Wayne Rooney still oozes class, but he's no longer Old Trafford's star turn

Only 13 minutes had been played when Wayne Rooney lit up this title coronation.

From near the halfway line came a Hollywood pass that fell like a Joe Montana hail mary on to the left boot of Robin van Persie. Brad Guzan, the Aston Villa goalkeeper, became a spectator as the striker's sweet volley produced his second goal and, as Old Trafford went berserk, Rooney was given the thankyou of a fireman's lift by the Dutchman.

As a riposte to those who wonder if the bell tolls for Rooney's Manchester United career it was pure box office. Yet there is no escaping the sense that this is the season of reckoning for Rooney. One in which his fitness has been questioned, he was dropped for the season's grandest night – the Champions League last-16 second leg here against Real Madrid – and Van Persie has taken over as the star turn.

So when the answer to the evening's first big question came in the affirmative it was to Rooney's relief. Yes, he was in the XI Sir Alex Ferguson sent out in the hope of clinching United's 20th title and the manager's 13th with the club.

Yet Rooney's selection came with a "but." Just as at Stoke City and West Ham United in the past two outings, his place in the forward line was again usurped. While Van Persie, as expected, was the focal point, the "10" berth went to Shinji Kagawa, as it had done at Upton Park.

To see Rooney alongside Michael Carrick in midfield was to wonder if this was a function of his total football abilities or the start of a long-term move from Ferguson. When Van Persie completed a 33 minute hat-trick – having opened the scoring inside two minutes – it was Rooney's ball that initiated the move. Yet when he joined the gang of jubilant team-mates it felt like the wrong picture: Rooney is usually the centre of a goal celebration, the focus. Not on the margins.

For Rooney's selection to be a subject for bar-room debate was unthinkable even at the end of last season. Then, the campaign closed with United forced to swallow the bitter taste of Manchester City snatching the championship with a swish of Sergio Agüero's boot. Yet Rooney finished with the goal that beat Sunderland to ensure City were pushed to the death as he added 35 more strikes to his United tally to confirm his status as top dog.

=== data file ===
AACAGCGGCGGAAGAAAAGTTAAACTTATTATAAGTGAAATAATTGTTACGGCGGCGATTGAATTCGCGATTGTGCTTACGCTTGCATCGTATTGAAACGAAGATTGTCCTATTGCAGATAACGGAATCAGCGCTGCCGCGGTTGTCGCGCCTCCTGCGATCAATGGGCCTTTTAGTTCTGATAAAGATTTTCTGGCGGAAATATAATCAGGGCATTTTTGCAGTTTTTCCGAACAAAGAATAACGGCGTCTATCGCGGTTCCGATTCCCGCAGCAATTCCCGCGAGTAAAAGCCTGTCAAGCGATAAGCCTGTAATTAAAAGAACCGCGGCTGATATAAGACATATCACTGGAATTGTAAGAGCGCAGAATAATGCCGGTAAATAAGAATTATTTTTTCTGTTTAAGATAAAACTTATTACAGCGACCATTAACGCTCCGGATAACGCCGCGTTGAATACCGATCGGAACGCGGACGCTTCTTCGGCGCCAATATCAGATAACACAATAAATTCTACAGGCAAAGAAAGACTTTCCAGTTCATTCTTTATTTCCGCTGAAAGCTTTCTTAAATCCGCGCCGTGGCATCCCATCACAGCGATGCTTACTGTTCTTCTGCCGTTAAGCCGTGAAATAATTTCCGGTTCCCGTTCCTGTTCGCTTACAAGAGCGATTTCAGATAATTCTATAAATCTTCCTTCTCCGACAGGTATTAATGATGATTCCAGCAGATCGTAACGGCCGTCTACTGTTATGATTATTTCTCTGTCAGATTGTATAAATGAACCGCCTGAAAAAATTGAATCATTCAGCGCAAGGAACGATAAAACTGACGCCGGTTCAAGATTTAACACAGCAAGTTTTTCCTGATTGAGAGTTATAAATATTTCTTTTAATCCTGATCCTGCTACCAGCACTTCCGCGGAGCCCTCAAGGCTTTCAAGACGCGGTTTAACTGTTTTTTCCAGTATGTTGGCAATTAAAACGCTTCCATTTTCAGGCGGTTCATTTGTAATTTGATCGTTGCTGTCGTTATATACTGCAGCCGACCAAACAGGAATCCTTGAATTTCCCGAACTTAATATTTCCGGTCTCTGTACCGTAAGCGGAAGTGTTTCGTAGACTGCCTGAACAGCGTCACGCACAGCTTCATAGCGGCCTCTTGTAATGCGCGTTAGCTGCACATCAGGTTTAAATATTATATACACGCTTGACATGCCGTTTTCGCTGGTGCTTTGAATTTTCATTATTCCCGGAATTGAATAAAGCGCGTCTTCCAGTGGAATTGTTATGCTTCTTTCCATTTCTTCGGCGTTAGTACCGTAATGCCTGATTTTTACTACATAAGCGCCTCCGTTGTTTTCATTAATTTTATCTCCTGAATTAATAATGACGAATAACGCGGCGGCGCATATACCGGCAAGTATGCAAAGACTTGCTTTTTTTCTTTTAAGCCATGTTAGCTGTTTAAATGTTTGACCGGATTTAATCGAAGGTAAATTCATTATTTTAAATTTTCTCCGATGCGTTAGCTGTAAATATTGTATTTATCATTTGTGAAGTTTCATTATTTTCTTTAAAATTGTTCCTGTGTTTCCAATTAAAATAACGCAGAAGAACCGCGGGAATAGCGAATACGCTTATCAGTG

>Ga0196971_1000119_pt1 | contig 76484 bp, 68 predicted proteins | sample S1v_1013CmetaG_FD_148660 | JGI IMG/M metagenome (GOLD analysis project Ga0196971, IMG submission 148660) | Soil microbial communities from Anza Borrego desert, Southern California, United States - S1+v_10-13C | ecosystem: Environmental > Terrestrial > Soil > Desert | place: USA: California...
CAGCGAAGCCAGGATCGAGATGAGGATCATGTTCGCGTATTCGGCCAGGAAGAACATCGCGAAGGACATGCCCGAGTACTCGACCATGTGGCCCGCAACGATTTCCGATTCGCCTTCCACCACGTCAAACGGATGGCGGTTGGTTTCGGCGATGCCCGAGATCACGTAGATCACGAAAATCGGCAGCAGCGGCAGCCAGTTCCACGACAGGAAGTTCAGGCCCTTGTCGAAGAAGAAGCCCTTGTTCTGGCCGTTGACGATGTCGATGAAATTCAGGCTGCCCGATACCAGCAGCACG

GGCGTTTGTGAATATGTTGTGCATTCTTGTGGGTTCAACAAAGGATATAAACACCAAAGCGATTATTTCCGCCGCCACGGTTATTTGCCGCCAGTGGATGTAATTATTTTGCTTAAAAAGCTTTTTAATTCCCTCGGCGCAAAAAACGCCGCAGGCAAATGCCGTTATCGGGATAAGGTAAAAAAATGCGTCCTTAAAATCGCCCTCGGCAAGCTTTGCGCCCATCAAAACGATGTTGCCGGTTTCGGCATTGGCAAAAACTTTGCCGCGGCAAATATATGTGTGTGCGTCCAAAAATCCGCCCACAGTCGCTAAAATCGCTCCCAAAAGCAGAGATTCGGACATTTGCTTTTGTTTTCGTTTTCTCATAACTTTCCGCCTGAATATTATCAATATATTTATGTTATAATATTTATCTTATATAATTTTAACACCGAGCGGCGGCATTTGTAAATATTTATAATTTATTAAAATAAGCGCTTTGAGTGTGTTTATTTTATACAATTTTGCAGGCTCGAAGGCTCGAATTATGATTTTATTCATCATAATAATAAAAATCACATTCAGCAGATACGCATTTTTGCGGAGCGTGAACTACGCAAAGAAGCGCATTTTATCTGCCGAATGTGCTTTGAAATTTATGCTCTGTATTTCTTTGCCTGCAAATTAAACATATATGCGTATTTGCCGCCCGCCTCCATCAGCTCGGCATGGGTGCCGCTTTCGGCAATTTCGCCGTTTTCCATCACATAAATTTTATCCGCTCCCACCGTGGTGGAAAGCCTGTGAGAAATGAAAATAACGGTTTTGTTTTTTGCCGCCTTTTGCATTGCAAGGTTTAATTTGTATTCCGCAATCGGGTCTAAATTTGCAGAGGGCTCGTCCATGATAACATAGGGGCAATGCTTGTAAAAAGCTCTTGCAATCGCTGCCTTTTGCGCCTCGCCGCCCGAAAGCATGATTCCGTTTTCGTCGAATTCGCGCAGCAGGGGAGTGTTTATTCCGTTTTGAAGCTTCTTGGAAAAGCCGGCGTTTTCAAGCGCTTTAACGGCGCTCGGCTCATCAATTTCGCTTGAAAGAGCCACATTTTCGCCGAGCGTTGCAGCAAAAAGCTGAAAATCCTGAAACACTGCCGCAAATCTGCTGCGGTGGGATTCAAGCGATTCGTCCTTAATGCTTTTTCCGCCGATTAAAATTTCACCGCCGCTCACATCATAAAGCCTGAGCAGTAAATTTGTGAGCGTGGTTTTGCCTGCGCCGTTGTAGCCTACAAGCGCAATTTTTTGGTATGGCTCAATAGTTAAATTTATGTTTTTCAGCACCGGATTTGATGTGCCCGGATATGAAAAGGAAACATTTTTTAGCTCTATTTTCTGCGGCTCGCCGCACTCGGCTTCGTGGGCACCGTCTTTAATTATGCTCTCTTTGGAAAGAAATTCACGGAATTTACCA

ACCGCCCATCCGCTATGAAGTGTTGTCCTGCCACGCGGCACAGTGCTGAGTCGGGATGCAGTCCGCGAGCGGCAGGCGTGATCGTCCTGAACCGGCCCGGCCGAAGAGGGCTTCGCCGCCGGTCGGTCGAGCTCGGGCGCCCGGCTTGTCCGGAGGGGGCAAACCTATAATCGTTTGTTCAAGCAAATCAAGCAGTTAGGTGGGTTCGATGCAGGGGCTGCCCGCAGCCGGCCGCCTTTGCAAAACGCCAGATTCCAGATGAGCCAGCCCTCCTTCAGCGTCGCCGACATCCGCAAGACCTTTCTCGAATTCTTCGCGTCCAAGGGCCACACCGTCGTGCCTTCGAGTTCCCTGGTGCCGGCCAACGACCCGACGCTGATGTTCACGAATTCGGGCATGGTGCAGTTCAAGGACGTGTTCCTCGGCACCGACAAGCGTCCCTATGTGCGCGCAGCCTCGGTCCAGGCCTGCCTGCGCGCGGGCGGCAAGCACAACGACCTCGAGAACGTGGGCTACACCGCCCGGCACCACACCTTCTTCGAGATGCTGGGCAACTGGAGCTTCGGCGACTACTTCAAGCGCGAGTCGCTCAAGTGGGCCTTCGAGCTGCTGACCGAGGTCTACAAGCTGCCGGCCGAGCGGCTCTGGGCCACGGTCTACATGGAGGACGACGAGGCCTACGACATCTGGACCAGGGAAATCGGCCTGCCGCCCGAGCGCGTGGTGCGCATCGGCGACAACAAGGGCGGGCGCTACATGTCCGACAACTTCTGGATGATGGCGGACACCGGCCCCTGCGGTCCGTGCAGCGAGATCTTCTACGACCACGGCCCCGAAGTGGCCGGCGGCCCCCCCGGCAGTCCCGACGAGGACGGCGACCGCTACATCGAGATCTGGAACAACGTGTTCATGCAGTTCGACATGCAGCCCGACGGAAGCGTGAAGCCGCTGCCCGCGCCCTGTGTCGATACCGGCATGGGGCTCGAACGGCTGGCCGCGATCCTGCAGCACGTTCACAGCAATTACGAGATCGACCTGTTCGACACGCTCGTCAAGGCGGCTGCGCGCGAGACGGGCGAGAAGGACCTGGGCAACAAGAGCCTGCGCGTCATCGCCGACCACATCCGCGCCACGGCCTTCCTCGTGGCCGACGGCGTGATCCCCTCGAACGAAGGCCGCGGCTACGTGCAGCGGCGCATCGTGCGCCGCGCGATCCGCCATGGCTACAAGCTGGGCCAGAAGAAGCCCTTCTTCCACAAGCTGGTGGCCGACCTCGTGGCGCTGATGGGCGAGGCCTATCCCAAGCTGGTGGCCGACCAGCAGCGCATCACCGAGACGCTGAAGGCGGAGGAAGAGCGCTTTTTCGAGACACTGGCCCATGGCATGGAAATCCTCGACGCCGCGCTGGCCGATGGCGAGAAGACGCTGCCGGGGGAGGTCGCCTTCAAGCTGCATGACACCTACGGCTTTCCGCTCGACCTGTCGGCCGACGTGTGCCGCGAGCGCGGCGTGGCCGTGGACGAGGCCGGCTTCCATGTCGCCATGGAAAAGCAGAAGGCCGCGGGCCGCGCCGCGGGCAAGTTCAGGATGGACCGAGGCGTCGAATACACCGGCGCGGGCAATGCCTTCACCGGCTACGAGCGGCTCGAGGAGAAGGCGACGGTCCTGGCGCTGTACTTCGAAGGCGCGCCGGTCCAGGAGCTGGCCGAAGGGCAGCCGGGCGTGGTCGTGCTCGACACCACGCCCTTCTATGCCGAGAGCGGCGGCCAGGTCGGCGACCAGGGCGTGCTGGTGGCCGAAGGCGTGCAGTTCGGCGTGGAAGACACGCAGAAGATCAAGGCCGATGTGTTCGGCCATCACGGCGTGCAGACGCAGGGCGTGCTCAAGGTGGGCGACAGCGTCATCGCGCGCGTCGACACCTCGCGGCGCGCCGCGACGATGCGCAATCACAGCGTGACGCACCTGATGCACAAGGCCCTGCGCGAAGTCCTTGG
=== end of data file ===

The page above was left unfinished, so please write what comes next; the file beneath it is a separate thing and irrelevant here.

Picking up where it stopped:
Van Persie's arrival changed that order, and suddenly Ferguson was describing him as his No1 striker at Old Trafford. The cut leg that Rooney suffered in the late August win over Fulham did not help: it caused him to miss a month of action, and for the manager to start a series of dispatches regarding the need to watch his fitness.

An augury of this shift came in the serialisation of Rooney's book in September. In an extract perhaps more honest than intended, he wrote: "Physically I've taken a bit of a battering over the years. When I get up in the morning after a game, I struggle to walk for the first half an hour. I ache a bit. But football has had a massive impact on my body because my game is based on speed, power and intensity."

Here was an admission to confirm Ferguson's sound instincts that Rooney's cruiserweight physique allied to a decade at the business end of the game would need careful monitoring as he moved towards his thirties. But though it was 20 October before Rooney registered a first United goal, his count of 12 goals in 24 league outings – Van Persie, with his latest hat-trick, has 24 in 33 – is still the kind of total a £250,000 a-week performer should be returning.

As the clock ticks down to two years left on these terms, whether United hand him another super-sized deal will be one of the summer's narratives. April began with Zlatan Ibrahimovic claiming that Paris Saint-Germain, bankrolled by the Qatar Investment Authority billions, should be Rooney's destination should he depart. "If he wants to be part of the best project in football, then there is only one club to sign for. I can understand why the owners are interested in Rooney," the Swede said.

By all accounts, though, there have been no approaches (yet) from PSG. And, Rooney wants to continue at United. So if a bid is to be lodged it will come down to how much Ferguson wants to keep him. The jury may still be out: the last sight here was of Rooney being substituted on 72 minutes.

Powered by Guardian.co.ukThis article was written by Jamie Jackson at Old Trafford, for The Guardian on Monday 22nd April 2013 22.09 Europe/London

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